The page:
In order to allow the column CSS to do its job, an element’s width almost always has to be fluid, and respond to the widths established by its containing column. However, because background colors and images will display within padding, this doesn’t always solve for every situation — you can end up with full-bleed elements butted up against each other. So we’ve also come up with a style that allows us to use full-width elements with margins, thanks to the oh-so-helpful (and surprisingly well-supported) CSS calc function:

.column > * {

margin-left: 1rem;

margin-right: 1rem;

width: calc(100% – 2rem);


This style of CSS writing, which targets paradigms and patterns within your markup, as opposed to specific classes or elements, is known as Axiomatic CSS. When used correctly, axiomatic code can be very powerful and take a lot of bloat out of your codebase.

Modular JavaScript for the Win

For as long as there’s been JavaScript on the web, people have been complaining about it. Some of those complaints are warranted and some are dubious, but one of the legitimate issues has always been the lack of a built-in, module-loading system for writing and loading discrete pieces of JS functionality.

This is a problem in Sitecore. Because we don’t know what a page is going to contain until runtime, there’s no easy way for us to bundle up and deliver only the JS files that are needed. One option would be to load all scripts on all pages regardless of what’s actually required, but this is not a great strategy, and can negatively impact site performance.

The good news is that this problem is (almost) not a problem anymore.

To be fair, it’s been possible to load module-based JS for years through loaders such as Require.js, but the ratification of the new EcmaScript 2015 standard (not to mention the gradual move to the HTTP/2 transfer protocol) means we’ll soon be able to import and export small, single-purpose JavaScript modules at will without compromising performance. Until these technologies become supported in all browsers, however, our UI team depends on System.js, a fantastic JavaScript loader that follows the new ES2015 module syntax

A module-based approach to writing and delivering our JavaScript assets has been the perfect solution on our Sitecore projects. Our basic strategy is as follows:

  1. System.js is loaded globally on all pages. It also automatically detects missing browser support for next-gen features (such as Module Loading and Promises) and polyfills as needed.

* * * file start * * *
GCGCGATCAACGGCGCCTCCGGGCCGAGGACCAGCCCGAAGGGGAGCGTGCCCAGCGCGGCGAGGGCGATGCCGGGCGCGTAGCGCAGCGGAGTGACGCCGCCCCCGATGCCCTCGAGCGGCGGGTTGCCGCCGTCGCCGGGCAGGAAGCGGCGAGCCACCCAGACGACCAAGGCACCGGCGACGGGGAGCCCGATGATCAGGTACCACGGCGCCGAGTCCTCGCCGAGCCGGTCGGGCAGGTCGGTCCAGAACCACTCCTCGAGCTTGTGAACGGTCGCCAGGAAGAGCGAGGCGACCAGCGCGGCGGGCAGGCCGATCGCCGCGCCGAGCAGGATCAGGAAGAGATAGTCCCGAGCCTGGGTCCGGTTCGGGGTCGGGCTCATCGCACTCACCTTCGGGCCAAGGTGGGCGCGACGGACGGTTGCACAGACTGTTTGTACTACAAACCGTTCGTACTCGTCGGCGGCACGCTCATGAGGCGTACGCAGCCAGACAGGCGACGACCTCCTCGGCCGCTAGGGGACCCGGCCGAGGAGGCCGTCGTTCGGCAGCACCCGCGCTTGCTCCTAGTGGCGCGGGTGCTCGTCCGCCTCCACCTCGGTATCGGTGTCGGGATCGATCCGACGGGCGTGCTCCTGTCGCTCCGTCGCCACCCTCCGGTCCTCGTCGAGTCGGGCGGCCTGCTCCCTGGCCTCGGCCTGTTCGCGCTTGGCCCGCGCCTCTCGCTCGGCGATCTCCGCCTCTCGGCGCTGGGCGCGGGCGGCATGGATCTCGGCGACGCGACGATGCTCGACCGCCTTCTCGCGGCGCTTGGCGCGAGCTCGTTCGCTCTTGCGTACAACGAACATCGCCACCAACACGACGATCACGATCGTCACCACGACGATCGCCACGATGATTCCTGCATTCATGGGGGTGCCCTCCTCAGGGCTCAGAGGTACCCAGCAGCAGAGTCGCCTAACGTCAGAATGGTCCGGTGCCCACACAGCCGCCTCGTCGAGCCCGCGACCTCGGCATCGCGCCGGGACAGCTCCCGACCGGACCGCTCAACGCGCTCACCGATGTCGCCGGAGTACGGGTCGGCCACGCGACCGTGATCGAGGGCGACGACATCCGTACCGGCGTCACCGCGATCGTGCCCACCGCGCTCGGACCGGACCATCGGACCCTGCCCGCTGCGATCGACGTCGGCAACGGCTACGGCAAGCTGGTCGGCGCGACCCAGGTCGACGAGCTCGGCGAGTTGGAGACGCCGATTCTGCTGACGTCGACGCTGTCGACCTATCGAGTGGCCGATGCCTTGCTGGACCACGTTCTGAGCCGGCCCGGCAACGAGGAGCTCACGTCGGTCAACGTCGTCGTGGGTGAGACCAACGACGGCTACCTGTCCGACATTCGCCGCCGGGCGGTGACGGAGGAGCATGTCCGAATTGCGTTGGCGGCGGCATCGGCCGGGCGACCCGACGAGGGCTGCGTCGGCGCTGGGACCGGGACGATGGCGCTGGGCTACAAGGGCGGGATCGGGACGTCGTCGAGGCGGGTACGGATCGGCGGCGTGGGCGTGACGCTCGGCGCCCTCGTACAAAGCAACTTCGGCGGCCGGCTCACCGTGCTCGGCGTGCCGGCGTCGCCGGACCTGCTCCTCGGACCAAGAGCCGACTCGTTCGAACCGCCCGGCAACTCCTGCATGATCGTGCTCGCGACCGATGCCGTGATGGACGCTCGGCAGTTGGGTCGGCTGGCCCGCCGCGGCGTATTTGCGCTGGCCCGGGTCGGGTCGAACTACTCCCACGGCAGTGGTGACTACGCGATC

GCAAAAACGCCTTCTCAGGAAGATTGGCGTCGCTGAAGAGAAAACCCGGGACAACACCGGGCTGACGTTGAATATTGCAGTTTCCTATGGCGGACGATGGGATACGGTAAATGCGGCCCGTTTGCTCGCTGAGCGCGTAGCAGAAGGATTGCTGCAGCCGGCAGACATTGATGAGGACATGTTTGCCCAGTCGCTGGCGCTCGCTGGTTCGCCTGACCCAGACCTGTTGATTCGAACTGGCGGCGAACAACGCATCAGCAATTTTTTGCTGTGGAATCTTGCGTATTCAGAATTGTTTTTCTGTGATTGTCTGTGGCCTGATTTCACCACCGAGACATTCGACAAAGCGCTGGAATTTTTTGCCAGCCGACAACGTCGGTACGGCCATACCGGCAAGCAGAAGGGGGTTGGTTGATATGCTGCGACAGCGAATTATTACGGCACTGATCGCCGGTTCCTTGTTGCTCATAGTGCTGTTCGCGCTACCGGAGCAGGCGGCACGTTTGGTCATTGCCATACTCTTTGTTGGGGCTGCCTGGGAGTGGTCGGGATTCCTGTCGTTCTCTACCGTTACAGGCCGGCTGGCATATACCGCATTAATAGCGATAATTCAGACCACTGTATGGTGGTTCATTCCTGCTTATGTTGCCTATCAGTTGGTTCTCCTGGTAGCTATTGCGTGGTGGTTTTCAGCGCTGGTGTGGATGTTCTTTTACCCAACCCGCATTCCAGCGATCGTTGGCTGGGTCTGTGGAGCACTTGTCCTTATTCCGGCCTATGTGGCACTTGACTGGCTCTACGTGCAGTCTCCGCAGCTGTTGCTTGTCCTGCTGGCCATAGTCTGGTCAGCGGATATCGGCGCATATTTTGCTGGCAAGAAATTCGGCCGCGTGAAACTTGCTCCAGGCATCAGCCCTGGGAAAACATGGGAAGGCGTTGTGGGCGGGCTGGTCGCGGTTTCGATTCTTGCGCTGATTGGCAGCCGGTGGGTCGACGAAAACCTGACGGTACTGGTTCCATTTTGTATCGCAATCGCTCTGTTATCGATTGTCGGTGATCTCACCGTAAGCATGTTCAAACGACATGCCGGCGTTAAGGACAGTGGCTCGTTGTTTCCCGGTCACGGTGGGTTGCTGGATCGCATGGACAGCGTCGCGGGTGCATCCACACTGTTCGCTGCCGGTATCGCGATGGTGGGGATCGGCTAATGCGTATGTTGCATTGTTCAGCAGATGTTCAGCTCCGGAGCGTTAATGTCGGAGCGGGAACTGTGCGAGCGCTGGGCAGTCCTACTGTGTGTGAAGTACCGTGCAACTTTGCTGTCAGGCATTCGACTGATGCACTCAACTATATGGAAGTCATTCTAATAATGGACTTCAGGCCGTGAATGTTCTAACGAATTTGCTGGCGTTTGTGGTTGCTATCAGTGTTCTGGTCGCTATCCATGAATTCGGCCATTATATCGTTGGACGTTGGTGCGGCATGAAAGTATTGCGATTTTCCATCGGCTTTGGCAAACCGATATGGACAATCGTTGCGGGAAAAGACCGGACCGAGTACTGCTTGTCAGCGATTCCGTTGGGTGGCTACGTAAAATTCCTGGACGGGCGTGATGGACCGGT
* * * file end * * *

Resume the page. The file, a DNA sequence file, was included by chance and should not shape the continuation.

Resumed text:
2. All “common” JavaScript functionality for the site, such as navigation, basic DOM, and object helpers, utility libraries, etc., is bundled together during development, and lazy loaded via System.js on all pages at runtime.
  3. Within our common bundle is a homegrown on-demand module loader, which allows us to load the JS for individual components asynchronously.For example, if a site editor adds a location finder to a page within Sitecore, the markup for that component may look like this:<div class=”location-finder” data-module=”components/locationFinder”>

    </div>Our module loader scans the page for “data-module” attributes and automatically loads those resources, and takes care of any dependencies that module may have along the way.

What I don’t love about this approach is that we’re making an additional HTTP request for every component added. However, considering the current limitations of the HTTP protocol, the fact that these requests are asynchronous and minimal code-wise, and the unpredictable nature of what’s been placed on the page, these are compromises I’m willing to make.

Assembling the Pieces

When I started writing this post, I wanted to compare Sitecore to a jigsaw puzzle, but a puzzle can really only be assembled in one way. In reality, Sitecore is more like playing with Lego bricks: there’s no correct answer, and no limit to your creativity.


But even Lego sets come with instructions and suggestions, and Sitecore should be no different. We feel like our approaches to structuring the site-management process, crafting intelligent CSS, and loading modular JavaScript give our clients an awesome, flexible final product, without letting them stretch it to the point of breaking.

Oh…and rest in peace, Mr. Armstrong. You fought the good fight.